Last year, more people died in earthquakes than in any other year since 1990, according to a recent statement released by the United States Geological Survey (USGS, click to read the press release). As of January 7, 2004, the United Nations Office for Coordination of Humanitarian Affairs had confirmed 32,819 earthquake-related deaths during 2003, and that number is likely to rise as the death toll from Iran’s Bam quake increases. By comparison, 1,711 people died in 2002, and 51, 916 died in 1990.
This map shows the location of the largest or most damaging earthquakes of 2003. A few smaller quakes are shown because they had a magnitude greater than 4.5 on the Richter Scale, or they caused significant damage, or both. Not surprisingly, most of the quakes are centered along the edges of the Earth’s tectonic plates; although some do occur in the interiors of plates. (For more details, please see Putting Earthquakes in their Place.)
The Earth’s crust is a mosaic of sixteen sheets of rock, called tectonic plates. The plates float on top of the planet’s molten core, occasionally grinding against each other as they move. Their motion pushes up mountain ranges like the Alps in Europe and the Himalayas in Asia, spawns volcanoes, and generates earthquakes. Millions of earthquakes rattle the world every year, but most are too small or too remote to be detected. The USGS records about 50 earthquakes every day, or almost 25,000 quakes per year.
On average, the USGS reports, there are eighteen major earthquakes measuring between 7.0 and 7.9, and one great earthquake, 8.0 or larger, every year. Last year was no exception. A magnitude 8.3 quake shook Hokkaido, Japan, on September 25, 2003, causing injuries but no deaths. The USGS lists thirteen quakes with magnitudes between 7.0 and 7.9, and an additional eighteen 6.5-7.0 magnitude quakes for 2003.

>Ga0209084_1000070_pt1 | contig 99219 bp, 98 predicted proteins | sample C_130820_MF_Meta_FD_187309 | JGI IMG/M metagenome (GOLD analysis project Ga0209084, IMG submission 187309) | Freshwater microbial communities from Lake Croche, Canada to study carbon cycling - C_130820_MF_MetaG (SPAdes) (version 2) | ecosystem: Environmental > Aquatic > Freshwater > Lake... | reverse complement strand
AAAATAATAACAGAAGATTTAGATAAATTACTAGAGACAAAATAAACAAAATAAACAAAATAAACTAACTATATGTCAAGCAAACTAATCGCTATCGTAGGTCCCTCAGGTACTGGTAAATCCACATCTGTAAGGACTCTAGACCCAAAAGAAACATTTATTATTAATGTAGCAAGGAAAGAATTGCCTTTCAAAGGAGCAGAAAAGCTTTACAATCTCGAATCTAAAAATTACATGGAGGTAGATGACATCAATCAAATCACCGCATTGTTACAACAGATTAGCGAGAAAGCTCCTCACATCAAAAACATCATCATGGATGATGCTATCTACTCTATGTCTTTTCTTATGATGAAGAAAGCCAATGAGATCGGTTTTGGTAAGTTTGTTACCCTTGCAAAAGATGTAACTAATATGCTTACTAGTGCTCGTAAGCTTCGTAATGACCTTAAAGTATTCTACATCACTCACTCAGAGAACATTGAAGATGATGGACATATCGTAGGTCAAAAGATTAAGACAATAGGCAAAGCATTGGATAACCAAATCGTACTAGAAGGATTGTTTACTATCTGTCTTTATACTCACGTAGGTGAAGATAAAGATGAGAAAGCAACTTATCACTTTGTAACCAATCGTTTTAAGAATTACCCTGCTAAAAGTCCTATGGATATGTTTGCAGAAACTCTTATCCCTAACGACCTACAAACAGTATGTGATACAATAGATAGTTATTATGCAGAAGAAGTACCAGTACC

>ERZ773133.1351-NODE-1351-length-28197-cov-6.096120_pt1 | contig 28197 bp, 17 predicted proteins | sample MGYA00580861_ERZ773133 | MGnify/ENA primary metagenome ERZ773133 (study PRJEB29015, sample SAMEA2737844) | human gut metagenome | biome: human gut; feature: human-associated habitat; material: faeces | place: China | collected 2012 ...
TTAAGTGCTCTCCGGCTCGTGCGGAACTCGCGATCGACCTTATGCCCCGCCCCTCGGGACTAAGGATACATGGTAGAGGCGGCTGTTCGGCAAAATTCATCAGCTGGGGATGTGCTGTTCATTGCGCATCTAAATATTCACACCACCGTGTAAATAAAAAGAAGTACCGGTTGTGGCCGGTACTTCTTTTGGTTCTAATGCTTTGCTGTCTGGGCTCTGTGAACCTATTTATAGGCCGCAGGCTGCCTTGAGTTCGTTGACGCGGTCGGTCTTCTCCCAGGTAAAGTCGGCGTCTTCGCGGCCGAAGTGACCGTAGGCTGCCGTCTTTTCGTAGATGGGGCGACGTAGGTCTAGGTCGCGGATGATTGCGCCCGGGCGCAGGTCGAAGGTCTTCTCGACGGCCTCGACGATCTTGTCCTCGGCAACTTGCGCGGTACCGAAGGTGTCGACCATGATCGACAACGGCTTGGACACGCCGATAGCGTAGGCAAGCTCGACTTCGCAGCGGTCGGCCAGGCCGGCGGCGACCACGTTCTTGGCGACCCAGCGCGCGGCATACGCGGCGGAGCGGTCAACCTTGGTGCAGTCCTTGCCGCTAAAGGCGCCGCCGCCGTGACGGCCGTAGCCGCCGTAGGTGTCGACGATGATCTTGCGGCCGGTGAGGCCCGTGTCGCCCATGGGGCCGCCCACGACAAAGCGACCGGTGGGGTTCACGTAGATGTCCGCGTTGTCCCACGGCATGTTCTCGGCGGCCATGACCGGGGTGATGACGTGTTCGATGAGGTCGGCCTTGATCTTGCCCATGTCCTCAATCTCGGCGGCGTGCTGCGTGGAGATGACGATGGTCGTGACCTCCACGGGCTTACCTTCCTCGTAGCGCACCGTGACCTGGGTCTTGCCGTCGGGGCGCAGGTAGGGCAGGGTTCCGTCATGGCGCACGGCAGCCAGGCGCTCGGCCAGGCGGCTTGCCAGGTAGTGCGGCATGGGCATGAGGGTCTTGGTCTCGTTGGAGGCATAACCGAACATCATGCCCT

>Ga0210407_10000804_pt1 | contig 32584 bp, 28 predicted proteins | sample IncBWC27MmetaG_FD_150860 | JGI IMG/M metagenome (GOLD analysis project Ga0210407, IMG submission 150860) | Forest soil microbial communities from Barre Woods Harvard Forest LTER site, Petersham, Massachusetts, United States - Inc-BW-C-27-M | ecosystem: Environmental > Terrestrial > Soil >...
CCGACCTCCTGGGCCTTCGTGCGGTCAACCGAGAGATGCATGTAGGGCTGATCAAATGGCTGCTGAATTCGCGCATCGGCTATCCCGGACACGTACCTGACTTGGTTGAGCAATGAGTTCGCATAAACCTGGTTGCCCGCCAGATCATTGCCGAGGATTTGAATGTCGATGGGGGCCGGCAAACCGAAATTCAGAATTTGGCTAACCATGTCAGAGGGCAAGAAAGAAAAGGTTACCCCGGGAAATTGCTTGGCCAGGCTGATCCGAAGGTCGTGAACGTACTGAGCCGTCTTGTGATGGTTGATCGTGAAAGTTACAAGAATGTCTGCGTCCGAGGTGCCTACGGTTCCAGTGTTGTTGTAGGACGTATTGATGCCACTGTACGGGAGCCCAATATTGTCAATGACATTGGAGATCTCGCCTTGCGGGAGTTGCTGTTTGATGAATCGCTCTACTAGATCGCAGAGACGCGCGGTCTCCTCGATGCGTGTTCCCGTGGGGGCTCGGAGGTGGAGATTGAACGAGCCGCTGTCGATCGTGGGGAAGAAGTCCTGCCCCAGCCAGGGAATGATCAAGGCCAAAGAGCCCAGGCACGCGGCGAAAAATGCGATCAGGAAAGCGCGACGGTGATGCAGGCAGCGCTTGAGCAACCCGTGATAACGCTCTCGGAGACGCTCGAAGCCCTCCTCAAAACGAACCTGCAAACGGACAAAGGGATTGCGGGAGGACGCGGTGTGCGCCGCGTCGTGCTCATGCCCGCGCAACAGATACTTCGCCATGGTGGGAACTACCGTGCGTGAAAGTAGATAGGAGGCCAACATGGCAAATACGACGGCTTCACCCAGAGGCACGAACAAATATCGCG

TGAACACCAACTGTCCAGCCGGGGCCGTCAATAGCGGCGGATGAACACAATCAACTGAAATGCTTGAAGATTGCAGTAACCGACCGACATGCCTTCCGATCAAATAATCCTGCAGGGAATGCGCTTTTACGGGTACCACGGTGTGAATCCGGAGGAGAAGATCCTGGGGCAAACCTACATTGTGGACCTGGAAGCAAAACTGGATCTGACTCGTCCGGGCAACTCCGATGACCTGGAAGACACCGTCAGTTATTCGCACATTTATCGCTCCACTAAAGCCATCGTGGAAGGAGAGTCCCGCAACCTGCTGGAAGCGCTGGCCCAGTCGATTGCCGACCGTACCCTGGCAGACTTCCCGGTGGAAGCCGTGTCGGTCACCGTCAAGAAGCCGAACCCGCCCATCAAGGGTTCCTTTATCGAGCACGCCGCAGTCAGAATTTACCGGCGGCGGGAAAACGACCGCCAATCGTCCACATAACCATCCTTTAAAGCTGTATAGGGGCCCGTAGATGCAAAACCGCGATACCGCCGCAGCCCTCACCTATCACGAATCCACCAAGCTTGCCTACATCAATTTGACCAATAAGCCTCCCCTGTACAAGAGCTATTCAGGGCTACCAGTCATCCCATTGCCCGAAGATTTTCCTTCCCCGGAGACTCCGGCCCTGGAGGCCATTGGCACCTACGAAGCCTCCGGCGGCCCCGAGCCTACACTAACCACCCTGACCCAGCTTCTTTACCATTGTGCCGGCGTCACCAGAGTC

The most devastating earthquake of the year occurred in Bam, Iran, on December 26, 2003. The preliminary death toll for that quake is estimated at 30,000 (but some expect that estimate to rise). A magnitude 6.8 quake rattled Northern Algeria on May 21, 2003, claiming 2,266 lives. In the only fatal quake in the United States, two people died in San Simeon, California, on December 22 when a 6.5-magnitude quake caused a building to collapse.
Map by Alex McClung, NASA Earth Observatory, based upon data provided by the U.S. Geological Survey
This image shows the topography and bathymetry near Sumatra, Indonesia, where hundreds or thousands of people were feared dead in the wake of a magnitude 7.6 earthquake that struck on September 30, 2009.
This map shows the region around the earthquake that struck the Haitian capital of Port-au-Prince on January 12, 2010. Blue areas indicate water and brown areas indicate land. Lighter colors indicate higher elevation or shallower depth. Circles indicate earthquake locations, with circle size corresponding to earthquake magnitude. Lines indicate faults.